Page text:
The Grapes of Recession

So Peanut and I were curled up in a large, comfy, red armchair before a warm, crackling fireplace of a hotel lobby yesterday. (I get more romantic moments with my kid than with my Spouse. Kind of funny, kind of creepy, kind of depressing.) Peanut was devouring grapes, and I was flipping through the Wall Street Journal. He still isn’t down with me reading adult material, but the fruit distraction helped.

He told me to stop reading. I asked which part he wanted me to read him. (I understand the “pay attention to me.” I won’t heed the “do what I tell you.” It’s a little game we play, where we both want control. And neither of us thinks it’s a game.)

He pointed to a graph of the Dow’s…um…progress over the past two months. “What dat?”

That, I told him is a chart that shows what people’s money is doing. Right now, I said, people are selling their money because they don’t want it. They don’t like to see money go down, down, down like this, and they are scared, so they’re selling their money.

“People scared…[he tried to find the words]…people scared ’bout money…[he tried to sign, but just kept repeating the sign for Roubik’s cube over and over]…people tell Peanut ’bout sad, scared, Peanut give them one grape, they no be sad, scared.”

I wanted to clarify. “So the people who are scared about money, sad about money can tell you that they’re scared and sad, and you’ll give them a grape?”

“Huh. And they be no more scared.”

“Honey, I think that is a great plan. That’s the best plan for being scared about money that I’ve ever heard. What a wonderful idea. We should tell this man about it [showed him Paulson’s picture].”

“hmmmm. No. No tell that man. Only tell people sad scared.” He popped another grape into his mouth and asked about an ad on the next page. I told him it was an ad, and he yelled NO at it, then turned the page with me.

So you heard it here first. We’re only telling you—the people who are scared and sad about the money graph—that you can tell your problems to our very thoughtful toddler, and he’ll give you one grape.

Only I don’t think he understands how many grapes that would be. The graph was small, and he must think that the scale is a bit more grape-able than it might really be. Then again, a sweet faced boy who really wants to fix your sadness with fruit…maybe that is the answer.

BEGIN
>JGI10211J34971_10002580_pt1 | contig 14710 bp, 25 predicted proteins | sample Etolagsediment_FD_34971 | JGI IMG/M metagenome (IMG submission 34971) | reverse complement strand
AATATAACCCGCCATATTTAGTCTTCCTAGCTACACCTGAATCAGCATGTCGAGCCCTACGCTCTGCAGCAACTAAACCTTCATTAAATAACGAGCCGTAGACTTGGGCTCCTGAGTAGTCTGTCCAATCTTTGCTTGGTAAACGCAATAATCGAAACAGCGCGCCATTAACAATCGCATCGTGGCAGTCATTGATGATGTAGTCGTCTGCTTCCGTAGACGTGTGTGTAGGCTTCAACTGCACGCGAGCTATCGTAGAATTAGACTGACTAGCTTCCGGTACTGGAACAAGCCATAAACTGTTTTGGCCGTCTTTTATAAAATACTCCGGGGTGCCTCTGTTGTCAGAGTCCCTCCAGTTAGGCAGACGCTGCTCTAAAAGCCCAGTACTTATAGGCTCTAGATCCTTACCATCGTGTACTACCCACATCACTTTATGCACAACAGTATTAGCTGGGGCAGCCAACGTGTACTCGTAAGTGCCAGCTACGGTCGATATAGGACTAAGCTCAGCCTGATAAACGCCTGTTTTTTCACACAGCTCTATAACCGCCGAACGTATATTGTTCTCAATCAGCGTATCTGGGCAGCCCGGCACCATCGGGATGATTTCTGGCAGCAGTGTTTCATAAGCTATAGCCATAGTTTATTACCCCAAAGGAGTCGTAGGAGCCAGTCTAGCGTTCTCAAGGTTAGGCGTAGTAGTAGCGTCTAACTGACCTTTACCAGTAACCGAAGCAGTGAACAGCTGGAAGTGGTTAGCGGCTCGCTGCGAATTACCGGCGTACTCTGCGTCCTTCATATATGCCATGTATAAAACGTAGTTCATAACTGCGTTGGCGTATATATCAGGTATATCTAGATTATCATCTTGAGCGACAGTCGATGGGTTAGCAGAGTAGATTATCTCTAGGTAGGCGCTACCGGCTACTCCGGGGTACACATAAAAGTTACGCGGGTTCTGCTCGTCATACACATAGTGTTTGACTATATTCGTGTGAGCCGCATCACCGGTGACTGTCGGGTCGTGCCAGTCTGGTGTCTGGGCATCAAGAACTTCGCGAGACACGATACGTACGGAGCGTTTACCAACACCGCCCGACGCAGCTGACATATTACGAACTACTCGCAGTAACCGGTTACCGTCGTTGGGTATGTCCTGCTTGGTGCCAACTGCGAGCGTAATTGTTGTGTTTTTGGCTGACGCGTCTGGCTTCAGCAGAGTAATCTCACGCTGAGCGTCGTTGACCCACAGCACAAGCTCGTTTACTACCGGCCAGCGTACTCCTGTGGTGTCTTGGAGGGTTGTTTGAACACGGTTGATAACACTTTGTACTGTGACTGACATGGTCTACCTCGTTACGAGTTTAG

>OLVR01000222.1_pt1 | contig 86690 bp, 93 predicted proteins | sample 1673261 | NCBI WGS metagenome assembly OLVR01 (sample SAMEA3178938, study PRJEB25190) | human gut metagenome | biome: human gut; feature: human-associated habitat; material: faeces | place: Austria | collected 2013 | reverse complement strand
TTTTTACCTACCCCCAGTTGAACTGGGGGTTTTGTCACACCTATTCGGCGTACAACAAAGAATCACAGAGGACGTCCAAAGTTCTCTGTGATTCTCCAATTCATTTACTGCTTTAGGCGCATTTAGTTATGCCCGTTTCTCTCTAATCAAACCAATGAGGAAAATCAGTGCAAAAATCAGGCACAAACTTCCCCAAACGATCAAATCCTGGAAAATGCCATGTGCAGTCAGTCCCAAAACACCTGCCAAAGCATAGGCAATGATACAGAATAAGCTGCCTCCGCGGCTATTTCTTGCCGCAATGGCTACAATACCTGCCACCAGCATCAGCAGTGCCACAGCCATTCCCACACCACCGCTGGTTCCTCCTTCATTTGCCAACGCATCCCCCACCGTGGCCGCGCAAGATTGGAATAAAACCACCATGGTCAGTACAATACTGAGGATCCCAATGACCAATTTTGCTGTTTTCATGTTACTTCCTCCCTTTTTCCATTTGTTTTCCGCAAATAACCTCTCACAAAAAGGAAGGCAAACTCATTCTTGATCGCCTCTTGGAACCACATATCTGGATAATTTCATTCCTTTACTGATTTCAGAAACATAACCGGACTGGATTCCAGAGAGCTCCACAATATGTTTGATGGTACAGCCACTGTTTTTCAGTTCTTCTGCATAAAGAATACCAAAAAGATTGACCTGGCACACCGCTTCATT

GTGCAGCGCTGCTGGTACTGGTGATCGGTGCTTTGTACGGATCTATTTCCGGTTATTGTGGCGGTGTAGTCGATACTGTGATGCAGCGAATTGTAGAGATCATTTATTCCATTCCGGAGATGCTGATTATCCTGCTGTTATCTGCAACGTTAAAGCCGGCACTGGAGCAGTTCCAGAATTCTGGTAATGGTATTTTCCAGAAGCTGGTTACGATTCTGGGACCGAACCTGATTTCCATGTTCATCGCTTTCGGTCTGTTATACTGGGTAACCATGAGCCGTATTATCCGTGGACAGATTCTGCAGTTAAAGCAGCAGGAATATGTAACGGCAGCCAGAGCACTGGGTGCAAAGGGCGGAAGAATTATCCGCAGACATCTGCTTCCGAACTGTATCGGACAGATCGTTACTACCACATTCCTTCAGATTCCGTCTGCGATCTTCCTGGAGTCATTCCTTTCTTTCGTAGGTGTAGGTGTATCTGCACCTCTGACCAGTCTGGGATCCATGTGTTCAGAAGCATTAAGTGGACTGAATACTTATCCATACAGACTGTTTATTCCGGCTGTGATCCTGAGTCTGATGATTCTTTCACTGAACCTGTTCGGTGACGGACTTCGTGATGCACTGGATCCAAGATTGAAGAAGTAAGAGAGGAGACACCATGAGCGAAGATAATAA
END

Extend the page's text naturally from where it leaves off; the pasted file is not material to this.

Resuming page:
Psssst. Mr. Paulson. Mr. Darling. Mr. Lagarde. Mr. Manuel. And all other finance minister types. Don’t tell him I told you, but this guy has an idea to fix your…how do we put it…catastrophic international economic failure issues. Get this–a plan to stabalize markets and boost local, organic farm production. Win-win, no? Call us and we’ll give you details. Just be sure to spell the name correctly on the Nobel Prize.

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Talk of the town

I’m not a people watcher. Couldn’t care less. Can sit in an airport or train station and never see the people around me. But I am a people listener. I hear the conversations behind me, in the stall next to me, at the table down the aisle. I listen, picturing how the people speaking could be in a novel, a play, a movie–what their whole story is and what moves them. I’m listening, empathizing with their plights, cheering their successes. I listen to people when I run, loving our new (if temporary) digs along the waterfront because I run and listen in on dozens of conversations from walkers, cyclists, and joggers.

And I have never, in decades of listening, experienced anything like this week.

Every single voice I heard, amongst those explicitly not talking to me, was talking about the economy. Every one. The ladies walking on the levee, the businessmen at the cafe, the family at Fleet Week, the couples holding hands at the library. Every, single non-me-focused voice is talking about the shitstorm that is our economy. How did we get here (that one I know…traunches); what is happening next (that one I know…massive recession); what is the government going to do (that one I don’t know…depends on the election, and neither option will fix things economically). And the people on whom I’m eavesdropping aren’t even in New York, looking at this.

It’s amazing to hear, for the first time, an eerily similar conversation from EVERYONE. (And really good for my novels, because people walking around just paralyzed with fear make for really good characters. I’m sorry we’re all hurting and scared. Don’t get me wrong. But it’s a major boon for my fiction.)

Check with The Fourth Turning, btw. This, even more than Sept. 11, puts us in another Crisis period; which puts me, as I’ve always suspected, with the Lost expat writers of the 20s. Our current generation of Hemingways and Steins and Fitzgeralds and Nins is working right now. And watch out–they’re listening when you go Rollerblading on the levee.